Category Archives: watercolour

Peter Wächtler, Untitled (2013)

2014-09-19 15_Fotor

The perversity on display here is not the a tergo position adopted by the blonde mistress or the rake so drunk he has fallen out of the large double bed.

No the perversity is that Wächtler uses a medium as gentle as watercolour to incriminate the bad behaviour of this fornicating sot and his willing accomplice.

Not that getting drunk and having sex is always reprehensible, it’s not. Not unless you do so in the presence of a subordinate, in this case a servant, with no choice but to watch.

These days, in the wake of the Starr Report, it’s hard not to watch. Only just the other week, we had to hear about one of our social betters in the political class, caught up in a sexting scandal.

And while his employer may be half naked and sprawled across the floor, the butler comes out of it little better. To say he’s overdressed for the occasion is putting it mildly.

But his poise, which says, Sir, You Called?, manifests an English class trope in which servile dignity might just give you the upper hand in such situations: an X-rated Jeeves and Wooster.

All the moral authority in this painting is on the butler’s side. The Lord has none of it, and neither does the German artist, who appears to laugh at all concerned.

In fact, he may be more concerned with that sinuous line which snakes down the picture from the raised behind of the mystery blonde through to her paramour’s flailing leg.

There is surely some overlap between the ‘one percent’ (those to blame for all the world’s ills) and those who have the wherewithal and the self-importance to employ a butler.

That could make Wächtler’s watercolours into a political statement in which the laughter cloaks despair. But just remember, that’s a room service trolley and not a barricade.

This painting, along with some equally compelling film and sculpture by the artist, can be seen in A Needle Walks into a Haystack The Old Blind School, Liverpool, until October 26 2014. 

It is part of Liverpool Biennial 2014. There’s a good discussion of the event’s politics with regard to Peter Wächtler on the The Double Negative.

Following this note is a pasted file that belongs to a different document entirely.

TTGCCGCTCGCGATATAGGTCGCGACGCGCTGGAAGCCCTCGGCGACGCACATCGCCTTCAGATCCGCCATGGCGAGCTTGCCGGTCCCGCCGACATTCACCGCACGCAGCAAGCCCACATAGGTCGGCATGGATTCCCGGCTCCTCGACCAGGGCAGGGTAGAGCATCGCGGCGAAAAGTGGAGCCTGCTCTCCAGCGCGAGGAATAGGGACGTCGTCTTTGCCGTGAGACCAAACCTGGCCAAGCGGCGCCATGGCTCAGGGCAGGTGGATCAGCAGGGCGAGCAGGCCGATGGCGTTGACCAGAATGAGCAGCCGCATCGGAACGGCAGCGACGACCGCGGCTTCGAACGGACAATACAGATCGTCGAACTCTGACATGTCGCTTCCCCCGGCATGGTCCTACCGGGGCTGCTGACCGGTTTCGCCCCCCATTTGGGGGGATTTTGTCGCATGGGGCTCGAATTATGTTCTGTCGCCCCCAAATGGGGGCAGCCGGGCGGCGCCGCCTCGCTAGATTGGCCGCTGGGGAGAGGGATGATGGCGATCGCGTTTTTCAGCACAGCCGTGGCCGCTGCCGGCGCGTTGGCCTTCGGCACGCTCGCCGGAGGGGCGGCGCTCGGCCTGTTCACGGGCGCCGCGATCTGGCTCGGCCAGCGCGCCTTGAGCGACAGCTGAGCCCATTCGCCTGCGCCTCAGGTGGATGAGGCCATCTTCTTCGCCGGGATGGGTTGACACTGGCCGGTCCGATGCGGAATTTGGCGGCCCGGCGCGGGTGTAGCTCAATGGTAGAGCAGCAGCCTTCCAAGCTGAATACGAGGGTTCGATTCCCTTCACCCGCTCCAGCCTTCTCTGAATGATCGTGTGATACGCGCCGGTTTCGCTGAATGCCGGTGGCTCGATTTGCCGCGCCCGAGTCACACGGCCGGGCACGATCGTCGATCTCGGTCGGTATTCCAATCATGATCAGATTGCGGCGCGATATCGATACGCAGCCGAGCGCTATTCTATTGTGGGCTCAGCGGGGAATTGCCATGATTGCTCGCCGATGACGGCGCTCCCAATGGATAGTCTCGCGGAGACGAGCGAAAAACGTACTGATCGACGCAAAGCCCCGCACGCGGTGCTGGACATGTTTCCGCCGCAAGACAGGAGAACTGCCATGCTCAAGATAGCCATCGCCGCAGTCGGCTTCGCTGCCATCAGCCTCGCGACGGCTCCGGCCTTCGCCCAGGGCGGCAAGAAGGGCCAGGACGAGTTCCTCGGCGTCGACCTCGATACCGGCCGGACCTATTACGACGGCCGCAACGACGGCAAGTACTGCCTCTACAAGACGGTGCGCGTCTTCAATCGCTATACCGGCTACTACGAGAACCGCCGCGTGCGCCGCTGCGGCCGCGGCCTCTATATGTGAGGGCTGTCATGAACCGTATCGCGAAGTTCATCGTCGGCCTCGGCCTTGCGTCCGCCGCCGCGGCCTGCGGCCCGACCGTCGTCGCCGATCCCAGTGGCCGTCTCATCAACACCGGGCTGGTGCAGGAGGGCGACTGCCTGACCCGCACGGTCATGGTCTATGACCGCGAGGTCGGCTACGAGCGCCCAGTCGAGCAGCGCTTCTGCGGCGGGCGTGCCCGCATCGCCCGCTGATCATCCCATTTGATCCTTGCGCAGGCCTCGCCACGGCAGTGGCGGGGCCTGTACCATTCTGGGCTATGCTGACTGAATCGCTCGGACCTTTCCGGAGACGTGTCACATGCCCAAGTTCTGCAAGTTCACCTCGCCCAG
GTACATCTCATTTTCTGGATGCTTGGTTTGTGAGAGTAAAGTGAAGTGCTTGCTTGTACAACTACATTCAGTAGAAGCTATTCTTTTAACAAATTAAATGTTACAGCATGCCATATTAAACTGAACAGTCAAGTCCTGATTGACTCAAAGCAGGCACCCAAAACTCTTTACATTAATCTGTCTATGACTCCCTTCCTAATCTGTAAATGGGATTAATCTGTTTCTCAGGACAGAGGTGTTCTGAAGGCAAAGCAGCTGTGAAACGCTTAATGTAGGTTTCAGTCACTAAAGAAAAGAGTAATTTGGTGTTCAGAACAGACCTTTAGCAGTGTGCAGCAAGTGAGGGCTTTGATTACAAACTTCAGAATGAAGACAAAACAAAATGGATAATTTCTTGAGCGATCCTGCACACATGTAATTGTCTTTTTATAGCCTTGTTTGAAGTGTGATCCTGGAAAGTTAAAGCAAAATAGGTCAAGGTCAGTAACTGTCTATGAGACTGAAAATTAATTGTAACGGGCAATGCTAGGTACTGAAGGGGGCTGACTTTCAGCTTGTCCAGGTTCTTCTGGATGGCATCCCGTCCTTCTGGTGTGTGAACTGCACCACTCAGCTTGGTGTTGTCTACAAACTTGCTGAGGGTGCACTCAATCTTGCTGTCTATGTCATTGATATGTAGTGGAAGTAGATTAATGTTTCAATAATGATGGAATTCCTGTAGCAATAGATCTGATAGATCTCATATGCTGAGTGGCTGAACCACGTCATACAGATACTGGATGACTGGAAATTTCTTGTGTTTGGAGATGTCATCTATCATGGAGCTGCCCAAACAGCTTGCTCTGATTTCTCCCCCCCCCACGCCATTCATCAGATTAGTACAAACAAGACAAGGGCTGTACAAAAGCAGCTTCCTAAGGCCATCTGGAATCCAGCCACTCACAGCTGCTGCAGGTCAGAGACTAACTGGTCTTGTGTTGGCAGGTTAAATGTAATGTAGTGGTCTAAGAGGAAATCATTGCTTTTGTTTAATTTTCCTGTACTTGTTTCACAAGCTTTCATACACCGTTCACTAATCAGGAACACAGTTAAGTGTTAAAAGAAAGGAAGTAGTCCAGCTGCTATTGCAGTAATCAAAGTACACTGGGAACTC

John Cage, River Rocks and Smoke 4/11/90 No.1

John Cage, River Rocks and Smoke. Courtesy The John Cage Trust

The universe, it seems, has good taste. Here is a painting it did. Or rather, here is a painting John Cage allowed to happen, letting the I-Ching direct his brushstrokes if true to form.

Observe the wispy sfmuato effect, created by students with burning straw. Look at that delicate use of colour and the almost Assyrian shapes, each one traced round the edge of a stone.

You could hang this on a wall and feel a deep oneness. Or you could marvel at the process involved, the radical shift towards egolessness.

Either way, it is great in theory. You don’t even need Cage for this. You could leave a sketchbook out in the rain or scatter blossom on an adhesive canvas. That too would be pretty.

Of course, Cage is pushing at the boundaries. Perhaps he is saying we don’t even need artists, in the same way it seems he once said we don’t need composers. Perhaps we don’t.

But surely life is not a zen garden. It seems more like a game of chess. Chance dictates which side we are on and then we need to attack and defend. Aimlessness is not often the best approach.

Cage apparently loved chess, but he wasn’t the world’s best player. It is said friend Marcel Duchamp was known to lose all patience with him for making silly mistakes.

Of course, the I-Ching paintings may have been an ! move in chess terms, threatening bishops and laying siege to kings. Except Cage is so light-handed, he hardly touches his pieces.

John Cage: Every Day is a Good Day is at De La Warr Pavilion, Bexhill-on-Sea, until June 5 2011. See gallery website for more details. Read my review of the show at Culture24.